The Plan Reflects a Proactive Approach for NCUA Beyond Safety and Soundness
In several areas, the plan reveals the agency's intent to develop programs and initiatives that we believe are beyond its purview as a regulatory agency. While many of the goals and ideals addressed in the plan are laudable, we do not believe it is NCUA's role to undertake them. Because of the unique relationship of NCUA as a credit union regulator, the agency should confine its involvement to safety and soundness, empowering credit unions, and expanding earned regulatory flexibility as opposed to any activity involving the establishment of credit union priorities.
Examples of goals that illustrate this point are:
- Enhance information sharing capability of Information Systems and Technology best practices among examiners, credit unions and trade associations through group meetings, regional intranet sites and participation in sessions provided by the trade associations.
- Provide appropriate guidance to CUs regarding developing technology plans, minimum due diligence expectations and best practices through annual letters to CUs, NCUA website information, and links to other informational websites. (It is our feeling that rather than determining the level of technology a credit union should utilize, NCUA should facilitate a credit unions ability to decide for itself the level of technology it would like to utilize.)
CUNA believes that in NCUAs proper role as a regulator of safety and soundness, the agency should focus on and limit its guidance to risk-related issues.
The Plan Should Incorporate the Agencys Crisis Management Planning Efforts
Since September 11, 2001, the entire nation has become much more aware of security and safety issues in the workplace, as well as in other environments. Like other agencies, NCUA has developed and made use of resources that will help it address crisis situations on a broad scale both within the agency as well as throughout the credit union system, should such events occur. We believe it would be highly useful for the agency and for credit unions if the Strategic Plan incorporated NCUAs crisis management goals and objectives, and addressed the resources that would be diverted to deal with such events.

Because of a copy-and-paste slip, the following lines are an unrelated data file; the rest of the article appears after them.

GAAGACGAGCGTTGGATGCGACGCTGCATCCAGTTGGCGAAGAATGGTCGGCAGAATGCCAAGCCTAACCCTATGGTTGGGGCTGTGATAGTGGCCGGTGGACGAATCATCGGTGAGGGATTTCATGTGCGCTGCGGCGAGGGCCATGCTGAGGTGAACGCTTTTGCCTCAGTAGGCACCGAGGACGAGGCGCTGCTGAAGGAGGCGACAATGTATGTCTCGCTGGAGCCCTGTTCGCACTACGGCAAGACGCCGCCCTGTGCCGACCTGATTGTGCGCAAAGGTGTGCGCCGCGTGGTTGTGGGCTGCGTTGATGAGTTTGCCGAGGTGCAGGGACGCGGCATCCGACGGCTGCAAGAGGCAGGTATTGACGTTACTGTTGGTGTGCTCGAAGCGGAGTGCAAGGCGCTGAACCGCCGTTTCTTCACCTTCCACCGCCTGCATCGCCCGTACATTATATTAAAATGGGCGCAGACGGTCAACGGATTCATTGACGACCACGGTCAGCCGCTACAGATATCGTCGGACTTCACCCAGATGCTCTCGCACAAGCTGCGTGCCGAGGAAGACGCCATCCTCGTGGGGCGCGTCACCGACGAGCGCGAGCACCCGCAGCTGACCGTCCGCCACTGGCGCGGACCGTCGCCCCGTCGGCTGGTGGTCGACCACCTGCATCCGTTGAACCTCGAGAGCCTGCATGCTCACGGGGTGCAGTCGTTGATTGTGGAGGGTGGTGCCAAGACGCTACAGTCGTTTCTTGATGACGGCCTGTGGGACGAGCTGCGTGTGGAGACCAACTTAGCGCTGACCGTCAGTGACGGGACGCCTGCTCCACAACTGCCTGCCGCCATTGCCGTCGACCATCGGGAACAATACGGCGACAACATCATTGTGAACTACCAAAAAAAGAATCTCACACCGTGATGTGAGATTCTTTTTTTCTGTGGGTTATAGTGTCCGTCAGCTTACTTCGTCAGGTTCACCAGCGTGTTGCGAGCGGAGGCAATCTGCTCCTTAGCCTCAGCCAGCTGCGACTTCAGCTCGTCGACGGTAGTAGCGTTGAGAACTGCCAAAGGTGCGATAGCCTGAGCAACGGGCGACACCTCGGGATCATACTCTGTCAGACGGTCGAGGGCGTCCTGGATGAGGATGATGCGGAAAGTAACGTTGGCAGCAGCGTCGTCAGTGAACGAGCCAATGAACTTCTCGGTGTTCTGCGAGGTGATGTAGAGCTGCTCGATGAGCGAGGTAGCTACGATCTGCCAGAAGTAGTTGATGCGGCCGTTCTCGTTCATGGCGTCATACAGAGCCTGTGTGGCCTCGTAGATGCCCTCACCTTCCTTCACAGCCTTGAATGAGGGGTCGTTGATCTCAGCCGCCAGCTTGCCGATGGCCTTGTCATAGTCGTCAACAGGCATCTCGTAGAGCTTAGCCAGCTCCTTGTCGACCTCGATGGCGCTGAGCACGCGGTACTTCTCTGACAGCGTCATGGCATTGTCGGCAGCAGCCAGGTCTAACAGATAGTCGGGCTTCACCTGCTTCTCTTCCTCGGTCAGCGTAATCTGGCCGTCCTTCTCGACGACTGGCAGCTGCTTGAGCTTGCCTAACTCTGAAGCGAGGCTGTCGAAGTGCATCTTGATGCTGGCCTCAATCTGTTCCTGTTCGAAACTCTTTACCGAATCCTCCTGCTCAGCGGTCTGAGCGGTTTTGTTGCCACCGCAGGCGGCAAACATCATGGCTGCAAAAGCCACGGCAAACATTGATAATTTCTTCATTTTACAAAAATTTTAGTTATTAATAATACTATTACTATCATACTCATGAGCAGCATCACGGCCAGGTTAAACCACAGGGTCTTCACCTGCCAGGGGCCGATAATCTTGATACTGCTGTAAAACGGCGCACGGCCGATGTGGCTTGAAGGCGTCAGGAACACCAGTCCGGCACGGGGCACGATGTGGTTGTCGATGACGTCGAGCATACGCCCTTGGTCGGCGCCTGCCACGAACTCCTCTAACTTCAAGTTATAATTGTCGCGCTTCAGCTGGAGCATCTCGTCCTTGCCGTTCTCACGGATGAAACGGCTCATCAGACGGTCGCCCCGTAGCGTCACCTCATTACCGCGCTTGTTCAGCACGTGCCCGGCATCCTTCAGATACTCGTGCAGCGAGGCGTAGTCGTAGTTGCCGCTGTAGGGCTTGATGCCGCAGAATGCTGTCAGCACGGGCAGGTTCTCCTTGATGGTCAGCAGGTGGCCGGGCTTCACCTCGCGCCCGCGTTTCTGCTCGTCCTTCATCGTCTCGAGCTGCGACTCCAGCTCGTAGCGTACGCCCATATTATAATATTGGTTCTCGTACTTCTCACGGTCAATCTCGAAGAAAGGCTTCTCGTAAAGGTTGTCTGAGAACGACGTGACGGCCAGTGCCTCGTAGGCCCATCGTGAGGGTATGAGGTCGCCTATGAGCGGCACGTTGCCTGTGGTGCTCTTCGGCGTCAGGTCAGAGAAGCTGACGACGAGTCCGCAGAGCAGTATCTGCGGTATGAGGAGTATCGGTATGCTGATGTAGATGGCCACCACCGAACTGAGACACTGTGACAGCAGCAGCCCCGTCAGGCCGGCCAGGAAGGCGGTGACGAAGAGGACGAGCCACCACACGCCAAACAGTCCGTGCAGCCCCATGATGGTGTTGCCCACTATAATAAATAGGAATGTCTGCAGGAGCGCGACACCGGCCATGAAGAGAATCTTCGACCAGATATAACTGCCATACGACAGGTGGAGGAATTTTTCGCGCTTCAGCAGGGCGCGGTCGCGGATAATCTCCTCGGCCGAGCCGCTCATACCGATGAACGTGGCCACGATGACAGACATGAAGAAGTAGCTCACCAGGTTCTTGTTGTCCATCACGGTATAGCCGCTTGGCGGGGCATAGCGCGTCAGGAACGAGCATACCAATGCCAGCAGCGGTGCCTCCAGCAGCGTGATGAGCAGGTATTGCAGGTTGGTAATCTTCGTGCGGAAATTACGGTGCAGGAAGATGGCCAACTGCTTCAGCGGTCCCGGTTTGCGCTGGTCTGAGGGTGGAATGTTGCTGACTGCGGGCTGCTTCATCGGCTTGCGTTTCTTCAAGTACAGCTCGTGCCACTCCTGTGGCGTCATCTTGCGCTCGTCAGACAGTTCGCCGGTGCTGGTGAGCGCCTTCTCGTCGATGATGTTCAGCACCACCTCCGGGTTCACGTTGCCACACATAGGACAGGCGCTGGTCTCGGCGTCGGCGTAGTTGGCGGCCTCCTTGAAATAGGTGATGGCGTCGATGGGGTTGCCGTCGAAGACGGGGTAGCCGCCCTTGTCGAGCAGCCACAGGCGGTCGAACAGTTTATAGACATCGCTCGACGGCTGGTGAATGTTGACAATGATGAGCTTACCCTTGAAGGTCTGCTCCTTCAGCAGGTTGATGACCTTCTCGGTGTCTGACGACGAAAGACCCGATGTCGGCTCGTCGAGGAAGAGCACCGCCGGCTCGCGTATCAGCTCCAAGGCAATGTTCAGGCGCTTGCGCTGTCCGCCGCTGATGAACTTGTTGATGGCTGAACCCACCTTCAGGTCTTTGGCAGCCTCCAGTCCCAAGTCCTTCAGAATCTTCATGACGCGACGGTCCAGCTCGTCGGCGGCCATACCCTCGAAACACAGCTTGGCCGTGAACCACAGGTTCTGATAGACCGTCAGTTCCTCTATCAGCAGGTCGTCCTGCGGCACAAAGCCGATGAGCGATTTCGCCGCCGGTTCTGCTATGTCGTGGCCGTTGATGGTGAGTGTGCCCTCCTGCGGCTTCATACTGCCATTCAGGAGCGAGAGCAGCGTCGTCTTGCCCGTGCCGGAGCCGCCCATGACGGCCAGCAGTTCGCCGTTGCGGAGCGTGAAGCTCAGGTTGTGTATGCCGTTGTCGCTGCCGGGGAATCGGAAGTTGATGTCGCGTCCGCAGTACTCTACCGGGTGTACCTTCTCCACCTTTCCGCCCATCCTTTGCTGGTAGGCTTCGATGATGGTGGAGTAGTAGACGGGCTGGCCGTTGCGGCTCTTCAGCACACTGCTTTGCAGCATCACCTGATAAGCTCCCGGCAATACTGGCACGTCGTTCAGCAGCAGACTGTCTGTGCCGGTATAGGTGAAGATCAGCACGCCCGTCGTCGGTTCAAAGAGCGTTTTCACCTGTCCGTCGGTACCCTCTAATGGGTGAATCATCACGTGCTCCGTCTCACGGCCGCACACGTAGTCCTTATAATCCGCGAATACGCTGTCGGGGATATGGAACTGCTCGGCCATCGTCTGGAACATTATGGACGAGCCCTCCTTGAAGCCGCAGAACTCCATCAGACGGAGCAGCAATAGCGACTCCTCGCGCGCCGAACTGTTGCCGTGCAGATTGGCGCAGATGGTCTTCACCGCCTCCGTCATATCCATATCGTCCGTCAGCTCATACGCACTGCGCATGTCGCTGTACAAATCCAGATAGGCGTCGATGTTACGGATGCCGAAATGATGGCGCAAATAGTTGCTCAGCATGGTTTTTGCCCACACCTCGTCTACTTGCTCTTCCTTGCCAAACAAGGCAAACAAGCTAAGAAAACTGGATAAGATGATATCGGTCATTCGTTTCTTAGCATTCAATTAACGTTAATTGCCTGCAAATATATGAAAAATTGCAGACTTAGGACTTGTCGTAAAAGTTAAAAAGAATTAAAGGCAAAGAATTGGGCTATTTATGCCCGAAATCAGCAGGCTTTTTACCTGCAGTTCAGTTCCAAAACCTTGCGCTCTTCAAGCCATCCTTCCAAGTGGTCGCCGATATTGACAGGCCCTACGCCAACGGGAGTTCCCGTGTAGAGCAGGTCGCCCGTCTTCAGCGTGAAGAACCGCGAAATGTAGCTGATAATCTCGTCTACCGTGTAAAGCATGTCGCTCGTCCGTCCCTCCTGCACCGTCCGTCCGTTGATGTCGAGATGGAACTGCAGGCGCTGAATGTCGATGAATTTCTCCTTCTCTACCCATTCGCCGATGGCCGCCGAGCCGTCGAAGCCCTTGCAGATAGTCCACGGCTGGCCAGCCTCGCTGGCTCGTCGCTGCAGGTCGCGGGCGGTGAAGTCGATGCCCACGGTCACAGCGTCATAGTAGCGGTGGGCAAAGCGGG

Specific Goals and Strategies for Risk-Focused Examinations Should Be Included
Beginning in September 2002, NCUA will initiate a risk-focused process to examine federal credit unions. The risk-focused examination (RFE) process is an approach designed to allocate agency resources to the credit unions and areas exhibiting weaknesses or adverse trends. Examiners will evaluate both credit union performance and managements ability to identify, measure, monitor, and control risk. State regulators will also be utilizing this RFE process.
The Strategic Plan does reference the RFE process under Strategic Goal #1 and in other provisions in the plan. However, because this initiative will have such a significant impact on credit unions, we believe it is important for NCUA to include its specific goals and the strategies it intends to implement with regard to risk-focused exams.